Body language: Sitting and standing with legs crossed

Sitting and standing with legs crossed, like crossing the arms, indicates a fundamentally defensive attitude.

While arm-crossing is a subconscious attempt by a person to protect his vital organs- the heart and the lungs, crossing the legs is an attempt to protect the genitals.

Of course, crossing the legs seems like a silly and ineffective way to hide the genitals, but our unconscious mind rarely works rationally. To be more precise, it works in ways that don’t seem rational to us.

When a person feels extremely defensive, they might cross their legs besides crossing the arms. This helps them achieve a complete sense of protection since it covers all their ventral delicate organs.

We usually observe this gesture in a person who’s standing at a distance from a group. They may feel unaccepted, self-conscious, or anxious or they may simply be a stranger to the group.

Such a vulnerable position demands an action that makes us feel secure.

By subconsciously protecting all our ventral delicate organs, we successfully achieve that sense of security.

Standing with legs crossed (leg scissors)

Sometimes, when people are feeling mildly defensive, they don’t fully cross their legs in the standing position. Instead, they simply cross one foot over the other while the displaced foot rests on the toes.

This is a kind of partial legs-crossing gesture. The defensive feelings are not intense, but somewhere in the back of their mind, they’re unsure and feel that they might get ‘kicked in the nuts’.

This gesture can also convey a different attitude. When a person is totally committed to a conversation, unwilling to leave, they might ‘fold-up’ in position and rivet themselves to the spot by taking up this gesture. 

The logic behind this is that when we’re afraid of something, we want to run away from it and so our bodies remain in an alert position. 

When we don’t feel like running away from a situation, we tend to fold ourselves into position just as animals fold themselves up when they’re relaxing or sleeping.

We can’t run away if we’re riveted to the spot and have to unwind first in case we decide the situation has turned unfavorable.

We do this gesture when we know we have to stay in one place for quite a while. For example, when we have to wait for a person, a bus, or a train.

When people know they’re about to engage in a long conversation, they may lean against the wall and take up this gesture. It conveys the non-verbal message, “I’m not going anywhere. Keep talking.”

Sometimes both the attitudes of defensiveness and ‘unwillingness to leave’ can be simultaneously present.

When people, especially young couples, meet each other for the first time, they feel a bit defensive. Still, they don’t feel like leaving since the experience is exciting. So it’s common to observe the ‘leg scissors’ gesture in such situations.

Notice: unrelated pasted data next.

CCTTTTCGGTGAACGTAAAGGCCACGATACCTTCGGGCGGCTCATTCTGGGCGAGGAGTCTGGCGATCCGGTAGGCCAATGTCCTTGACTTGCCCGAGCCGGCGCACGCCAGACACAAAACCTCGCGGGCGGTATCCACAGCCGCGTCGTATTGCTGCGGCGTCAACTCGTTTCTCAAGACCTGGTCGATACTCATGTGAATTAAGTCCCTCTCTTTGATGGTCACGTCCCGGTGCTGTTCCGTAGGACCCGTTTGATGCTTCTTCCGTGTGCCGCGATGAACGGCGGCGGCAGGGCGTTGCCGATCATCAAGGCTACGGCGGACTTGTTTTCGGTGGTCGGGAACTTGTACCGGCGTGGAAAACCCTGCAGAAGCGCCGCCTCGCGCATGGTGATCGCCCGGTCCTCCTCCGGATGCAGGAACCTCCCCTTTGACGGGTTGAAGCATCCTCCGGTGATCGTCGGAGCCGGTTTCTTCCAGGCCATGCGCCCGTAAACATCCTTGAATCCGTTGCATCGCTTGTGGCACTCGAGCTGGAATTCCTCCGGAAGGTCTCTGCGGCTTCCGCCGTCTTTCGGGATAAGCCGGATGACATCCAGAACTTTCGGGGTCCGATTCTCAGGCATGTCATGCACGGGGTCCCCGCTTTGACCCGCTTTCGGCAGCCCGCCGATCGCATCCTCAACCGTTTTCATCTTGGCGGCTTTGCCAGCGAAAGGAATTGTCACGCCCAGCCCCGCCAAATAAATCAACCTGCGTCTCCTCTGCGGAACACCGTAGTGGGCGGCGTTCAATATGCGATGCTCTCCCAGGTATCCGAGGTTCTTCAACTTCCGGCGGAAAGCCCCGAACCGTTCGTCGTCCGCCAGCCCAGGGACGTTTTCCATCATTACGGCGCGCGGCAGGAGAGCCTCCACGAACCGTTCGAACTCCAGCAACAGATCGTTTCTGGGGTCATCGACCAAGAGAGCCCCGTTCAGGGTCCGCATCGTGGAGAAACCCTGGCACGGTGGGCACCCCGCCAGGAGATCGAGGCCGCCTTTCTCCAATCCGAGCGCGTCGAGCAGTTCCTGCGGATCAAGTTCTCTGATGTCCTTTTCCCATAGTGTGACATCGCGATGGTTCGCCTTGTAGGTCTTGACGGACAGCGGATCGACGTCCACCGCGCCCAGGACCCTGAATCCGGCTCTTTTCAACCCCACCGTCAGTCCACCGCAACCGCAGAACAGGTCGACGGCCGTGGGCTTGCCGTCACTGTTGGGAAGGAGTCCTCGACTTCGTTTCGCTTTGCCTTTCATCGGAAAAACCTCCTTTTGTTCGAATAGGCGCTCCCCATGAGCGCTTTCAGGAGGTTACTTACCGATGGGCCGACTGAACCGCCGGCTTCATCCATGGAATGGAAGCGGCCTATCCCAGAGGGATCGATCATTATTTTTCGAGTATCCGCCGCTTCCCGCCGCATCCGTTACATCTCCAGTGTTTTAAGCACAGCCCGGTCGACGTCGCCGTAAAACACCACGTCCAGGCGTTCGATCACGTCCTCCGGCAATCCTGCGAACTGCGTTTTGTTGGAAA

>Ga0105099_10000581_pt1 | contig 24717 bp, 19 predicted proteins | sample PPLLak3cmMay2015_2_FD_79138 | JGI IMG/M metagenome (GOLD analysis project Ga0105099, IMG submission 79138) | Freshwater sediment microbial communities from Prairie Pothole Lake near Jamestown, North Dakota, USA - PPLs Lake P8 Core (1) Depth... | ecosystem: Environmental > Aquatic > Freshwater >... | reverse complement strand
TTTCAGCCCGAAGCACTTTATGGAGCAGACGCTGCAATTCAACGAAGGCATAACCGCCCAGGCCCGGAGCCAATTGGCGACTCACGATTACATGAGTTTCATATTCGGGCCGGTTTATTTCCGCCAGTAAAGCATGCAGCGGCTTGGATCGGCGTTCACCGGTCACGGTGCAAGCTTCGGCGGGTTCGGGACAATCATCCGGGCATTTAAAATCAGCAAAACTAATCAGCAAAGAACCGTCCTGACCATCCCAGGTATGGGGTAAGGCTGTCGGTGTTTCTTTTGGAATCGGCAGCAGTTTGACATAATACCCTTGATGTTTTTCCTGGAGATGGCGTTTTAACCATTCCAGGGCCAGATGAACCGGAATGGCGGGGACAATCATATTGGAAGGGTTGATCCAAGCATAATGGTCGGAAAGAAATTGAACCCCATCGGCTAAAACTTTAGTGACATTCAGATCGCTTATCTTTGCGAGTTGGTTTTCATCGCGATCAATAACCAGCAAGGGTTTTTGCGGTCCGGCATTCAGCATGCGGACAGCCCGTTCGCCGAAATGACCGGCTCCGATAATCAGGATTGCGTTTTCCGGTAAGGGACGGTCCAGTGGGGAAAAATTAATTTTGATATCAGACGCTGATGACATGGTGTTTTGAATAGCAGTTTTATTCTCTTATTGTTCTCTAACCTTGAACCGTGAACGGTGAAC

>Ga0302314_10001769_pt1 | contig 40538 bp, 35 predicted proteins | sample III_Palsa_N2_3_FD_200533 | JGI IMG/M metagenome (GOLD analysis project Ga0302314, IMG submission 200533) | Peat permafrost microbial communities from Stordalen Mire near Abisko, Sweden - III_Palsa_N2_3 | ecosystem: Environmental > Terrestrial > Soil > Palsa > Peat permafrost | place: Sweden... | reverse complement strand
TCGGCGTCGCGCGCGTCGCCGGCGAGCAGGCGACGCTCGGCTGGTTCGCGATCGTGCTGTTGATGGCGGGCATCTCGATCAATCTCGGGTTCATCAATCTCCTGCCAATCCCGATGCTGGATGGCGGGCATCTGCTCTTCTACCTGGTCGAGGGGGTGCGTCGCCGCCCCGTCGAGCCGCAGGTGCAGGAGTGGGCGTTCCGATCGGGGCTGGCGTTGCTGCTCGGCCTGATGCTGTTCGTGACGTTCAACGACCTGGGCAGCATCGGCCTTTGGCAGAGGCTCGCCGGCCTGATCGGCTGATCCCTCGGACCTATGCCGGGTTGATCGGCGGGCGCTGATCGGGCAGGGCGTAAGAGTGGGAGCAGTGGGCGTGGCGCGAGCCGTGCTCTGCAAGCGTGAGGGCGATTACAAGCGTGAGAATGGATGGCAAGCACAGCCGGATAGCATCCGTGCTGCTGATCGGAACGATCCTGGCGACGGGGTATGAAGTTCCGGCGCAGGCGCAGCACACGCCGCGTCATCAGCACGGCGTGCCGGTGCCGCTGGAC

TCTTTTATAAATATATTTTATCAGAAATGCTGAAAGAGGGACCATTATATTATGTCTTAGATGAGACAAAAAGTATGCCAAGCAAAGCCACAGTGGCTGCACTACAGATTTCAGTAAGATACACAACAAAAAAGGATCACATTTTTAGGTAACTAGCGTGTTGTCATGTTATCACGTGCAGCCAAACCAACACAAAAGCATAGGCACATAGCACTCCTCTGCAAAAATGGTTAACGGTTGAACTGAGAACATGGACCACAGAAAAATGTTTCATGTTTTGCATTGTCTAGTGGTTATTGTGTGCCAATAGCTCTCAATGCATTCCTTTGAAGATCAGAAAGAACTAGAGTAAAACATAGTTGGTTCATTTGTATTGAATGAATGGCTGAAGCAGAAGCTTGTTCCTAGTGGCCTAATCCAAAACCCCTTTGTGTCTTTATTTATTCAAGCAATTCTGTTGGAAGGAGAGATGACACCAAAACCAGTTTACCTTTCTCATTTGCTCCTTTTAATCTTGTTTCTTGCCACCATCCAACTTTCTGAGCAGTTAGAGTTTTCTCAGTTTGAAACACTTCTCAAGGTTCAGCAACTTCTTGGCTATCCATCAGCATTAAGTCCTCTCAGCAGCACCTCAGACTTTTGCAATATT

If you observe two people talking to each other for the first time and both take up this gesture, you can safely assume that they’re either committed to the conversation. Additionally, they might be feeling slightly defensive in the back of their minds.

standing with legs crossed

If one of them uncrosses his legs, it either means he’s opening up to the other person or preparing to leave.

If the other person continues the ‘leg-scissors’ position, it means the first person wasn’t opening up but preparing to leave because the rapport is broken without re-establishment.

This is how you do elimination to figure out the meaning of gestures that can have over one meaning. You have to look at the whole situation, everything that precedes and succeeds it. 

Had the first person really ‘opened up’ to the other person, then both of them should’ve assumed the ‘opened up’ position as per the rules of rapport establishment. But since that did not happen, it probably means they got off on a wrong footing.

Sitting cross-legged body language

It conveys the same ‘closed’ and defensive attitude as that in the standing position.

During a conversation, it can indicate a withdrawn attitude. People who cross their legs in the seated position tend to talk in shorter sentences and reject more proposals.

They’re also are more inattentive to what’s going on compared to those who sit in a more ‘open’ position.

Apart from the usual defensive attitude, the seated legs-crossed position can convey a lot more.

For example, while seated, women frequently cross and uncross their legs if they like what’s going on or are in the company of people they like.

Women use submissive gestures to display attractiveness.

Sitting in a leg-crossed position, besides revealing the thigh, also signals submissiveness. Therefore, women unconsciously assume this position when they sit to appear attractive.

Unsurprisingly, many polls and surveys have revealed that men find the seated legs-crossed position the most attractive sitting position a woman can take.

crossing legs body language

Why sitting cross-legged is attractive

Sitting with legs crossed reduces the overall perceived size of a woman.

Dominance and submission are proportional to body size. The more the body size, the more dominant an organism is perceived to be. Less the body size, the more submissive an organism is perceived to be.

This is one reason men like to be larger or taller and women want to appear smaller and thinner.